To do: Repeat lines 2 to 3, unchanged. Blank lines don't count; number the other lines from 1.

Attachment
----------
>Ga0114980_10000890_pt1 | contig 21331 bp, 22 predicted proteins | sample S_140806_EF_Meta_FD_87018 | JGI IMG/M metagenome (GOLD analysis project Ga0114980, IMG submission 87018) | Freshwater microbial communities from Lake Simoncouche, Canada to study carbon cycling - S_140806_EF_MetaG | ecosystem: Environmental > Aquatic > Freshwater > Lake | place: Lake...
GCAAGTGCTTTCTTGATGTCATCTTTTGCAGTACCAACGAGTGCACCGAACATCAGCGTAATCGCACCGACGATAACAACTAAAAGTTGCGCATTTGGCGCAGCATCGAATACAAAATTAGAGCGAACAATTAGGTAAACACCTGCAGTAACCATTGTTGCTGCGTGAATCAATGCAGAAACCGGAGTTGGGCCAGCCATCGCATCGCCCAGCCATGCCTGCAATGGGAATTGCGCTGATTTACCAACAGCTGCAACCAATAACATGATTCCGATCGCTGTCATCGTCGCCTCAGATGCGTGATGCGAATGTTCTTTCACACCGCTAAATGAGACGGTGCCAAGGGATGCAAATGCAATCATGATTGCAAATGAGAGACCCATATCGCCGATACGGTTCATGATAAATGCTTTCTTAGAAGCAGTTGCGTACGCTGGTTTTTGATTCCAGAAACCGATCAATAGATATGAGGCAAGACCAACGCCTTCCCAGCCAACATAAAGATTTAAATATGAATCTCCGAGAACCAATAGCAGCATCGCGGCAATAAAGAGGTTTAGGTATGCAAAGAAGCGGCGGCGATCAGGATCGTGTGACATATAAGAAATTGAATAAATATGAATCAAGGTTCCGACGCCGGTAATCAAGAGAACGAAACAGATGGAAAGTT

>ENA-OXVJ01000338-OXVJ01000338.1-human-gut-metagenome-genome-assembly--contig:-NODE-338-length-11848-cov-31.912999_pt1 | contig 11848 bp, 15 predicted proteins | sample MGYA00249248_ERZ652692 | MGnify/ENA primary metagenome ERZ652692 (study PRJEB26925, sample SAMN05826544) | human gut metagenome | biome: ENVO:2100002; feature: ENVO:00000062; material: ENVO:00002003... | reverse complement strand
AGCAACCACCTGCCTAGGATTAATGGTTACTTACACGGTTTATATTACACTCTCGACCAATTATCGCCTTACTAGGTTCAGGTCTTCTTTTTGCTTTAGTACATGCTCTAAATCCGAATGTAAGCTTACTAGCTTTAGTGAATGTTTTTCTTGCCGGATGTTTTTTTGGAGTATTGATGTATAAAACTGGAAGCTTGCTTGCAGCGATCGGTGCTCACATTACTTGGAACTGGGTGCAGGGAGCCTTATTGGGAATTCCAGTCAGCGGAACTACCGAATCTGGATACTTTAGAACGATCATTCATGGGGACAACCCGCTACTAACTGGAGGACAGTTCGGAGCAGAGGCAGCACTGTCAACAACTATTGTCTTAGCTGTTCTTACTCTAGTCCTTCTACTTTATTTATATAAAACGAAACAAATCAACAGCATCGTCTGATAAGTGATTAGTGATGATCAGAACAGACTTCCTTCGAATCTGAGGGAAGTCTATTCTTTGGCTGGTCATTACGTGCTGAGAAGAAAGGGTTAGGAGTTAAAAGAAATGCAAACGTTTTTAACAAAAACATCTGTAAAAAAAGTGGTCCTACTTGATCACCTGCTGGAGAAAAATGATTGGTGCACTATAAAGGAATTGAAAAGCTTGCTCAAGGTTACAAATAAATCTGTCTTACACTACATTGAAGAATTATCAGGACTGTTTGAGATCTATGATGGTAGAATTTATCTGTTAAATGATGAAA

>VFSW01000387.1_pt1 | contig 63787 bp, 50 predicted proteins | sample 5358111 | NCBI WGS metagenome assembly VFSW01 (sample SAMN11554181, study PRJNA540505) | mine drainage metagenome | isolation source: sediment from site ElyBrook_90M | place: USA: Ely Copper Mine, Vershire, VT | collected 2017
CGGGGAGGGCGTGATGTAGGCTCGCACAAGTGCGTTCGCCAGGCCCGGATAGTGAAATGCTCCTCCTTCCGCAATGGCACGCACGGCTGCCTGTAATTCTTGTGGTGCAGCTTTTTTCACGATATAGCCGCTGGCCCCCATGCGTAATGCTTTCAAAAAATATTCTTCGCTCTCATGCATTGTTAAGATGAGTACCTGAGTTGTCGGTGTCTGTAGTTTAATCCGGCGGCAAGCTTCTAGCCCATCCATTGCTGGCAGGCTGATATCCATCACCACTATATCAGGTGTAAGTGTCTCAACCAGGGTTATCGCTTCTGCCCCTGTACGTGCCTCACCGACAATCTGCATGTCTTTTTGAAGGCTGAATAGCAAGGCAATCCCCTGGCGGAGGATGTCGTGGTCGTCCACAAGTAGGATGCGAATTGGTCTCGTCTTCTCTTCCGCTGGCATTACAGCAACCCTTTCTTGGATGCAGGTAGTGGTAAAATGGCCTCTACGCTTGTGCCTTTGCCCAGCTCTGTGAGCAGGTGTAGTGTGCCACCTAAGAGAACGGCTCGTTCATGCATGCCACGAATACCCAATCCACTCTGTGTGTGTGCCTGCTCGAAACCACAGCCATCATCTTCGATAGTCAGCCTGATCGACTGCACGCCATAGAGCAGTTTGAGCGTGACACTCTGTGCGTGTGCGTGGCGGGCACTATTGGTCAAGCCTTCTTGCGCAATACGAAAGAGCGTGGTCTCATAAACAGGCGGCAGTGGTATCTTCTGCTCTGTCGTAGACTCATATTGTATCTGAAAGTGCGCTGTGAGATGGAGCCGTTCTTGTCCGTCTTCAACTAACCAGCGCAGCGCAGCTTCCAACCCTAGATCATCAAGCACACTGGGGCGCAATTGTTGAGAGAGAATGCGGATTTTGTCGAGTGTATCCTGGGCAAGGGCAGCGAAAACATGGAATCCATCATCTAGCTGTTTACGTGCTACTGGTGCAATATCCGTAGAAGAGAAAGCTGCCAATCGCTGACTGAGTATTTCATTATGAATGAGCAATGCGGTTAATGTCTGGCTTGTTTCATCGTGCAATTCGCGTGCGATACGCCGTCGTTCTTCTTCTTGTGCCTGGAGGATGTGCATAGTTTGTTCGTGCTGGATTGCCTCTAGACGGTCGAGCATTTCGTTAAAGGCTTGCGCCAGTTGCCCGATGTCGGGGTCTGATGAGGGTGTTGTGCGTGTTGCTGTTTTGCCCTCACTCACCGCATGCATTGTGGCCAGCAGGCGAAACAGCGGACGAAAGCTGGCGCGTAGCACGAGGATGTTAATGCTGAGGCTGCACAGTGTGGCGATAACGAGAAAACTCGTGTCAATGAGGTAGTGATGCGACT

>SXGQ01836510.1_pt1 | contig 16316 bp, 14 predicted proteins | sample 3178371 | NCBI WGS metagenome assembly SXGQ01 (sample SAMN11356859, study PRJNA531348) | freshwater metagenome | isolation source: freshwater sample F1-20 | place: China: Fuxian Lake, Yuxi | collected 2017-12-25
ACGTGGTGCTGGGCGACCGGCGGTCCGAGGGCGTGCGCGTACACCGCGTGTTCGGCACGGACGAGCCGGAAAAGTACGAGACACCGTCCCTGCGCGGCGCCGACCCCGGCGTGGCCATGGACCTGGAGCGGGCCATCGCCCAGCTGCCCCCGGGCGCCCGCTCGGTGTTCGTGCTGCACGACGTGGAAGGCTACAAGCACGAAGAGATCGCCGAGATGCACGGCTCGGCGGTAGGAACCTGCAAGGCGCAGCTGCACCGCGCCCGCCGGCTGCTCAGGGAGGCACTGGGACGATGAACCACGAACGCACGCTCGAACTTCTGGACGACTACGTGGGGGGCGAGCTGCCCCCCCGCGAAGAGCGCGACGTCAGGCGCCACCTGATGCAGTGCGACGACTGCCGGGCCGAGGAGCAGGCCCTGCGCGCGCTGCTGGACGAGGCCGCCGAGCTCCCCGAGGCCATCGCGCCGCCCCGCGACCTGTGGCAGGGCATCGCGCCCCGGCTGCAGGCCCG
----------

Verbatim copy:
GCAAGTGCTTTCTTGATGTCATCTTTTGCAGTACCAACGAGTGCACCGAACATCAGCGTAATCGCACCGACGATAACAACTAAAAGTTGCGCATTTGGCGCAGCATCGAATACAAAATTAGAGCGAACAATTAGGTAAACACCTGCAGTAACCATTGTTGCTGCGTGAATCAATGCAGAAACCGGAGTTGGGCCAGCCATCGCATCGCCCAGCCATGCCTGCAATGGGAATTGCGCTGATTTACCAACAGCTGCAACCAATAACATGATTCCGATCGCTGTCATCGTCGCCTCAGATGCGTGATGCGAATGTTCTTTCACACCGCTAAATGAGACGGTGCCAAGGGATGCAAATGCAATCATGATTGCAAATGAGAGACCCATATCGCCGATACGGTTCATGATAAATGCTTTCTTAGAAGCAGTTGCGTACGCTGGTTTTTGATTCCAGAAACCGATCAATAGATATGAGGCAAGACCAACGCCTTCCCAGCCAACATAAAGATTTAAATATGAATCTCCGAGAACCAATAGCAGCATCGCGGCAATAAAGAGGTTTAGGTATGCAAAGAAGCGGCGGCGATCAGGATCGTGTGACATATAAGAAATTGAATAAATATGAATCAAGGTTCCGACGCCGGTAATCAAGAGAACGAAACAGATGGAAAGTT

>ENA-OXVJ01000338-OXVJ01000338.1-human-gut-metagenome-genome-assembly--contig:-NODE-338-length-11848-cov-31.912999_pt1 | contig 11848 bp, 15 predicted proteins | sample MGYA00249248_ERZ652692 | MGnify/ENA primary metagenome ERZ652692 (study PRJEB26925, sample SAMN05826544) | human gut metagenome | biome: ENVO:2100002; feature: ENVO:00000062; material: ENVO:00002003... | reverse complement strand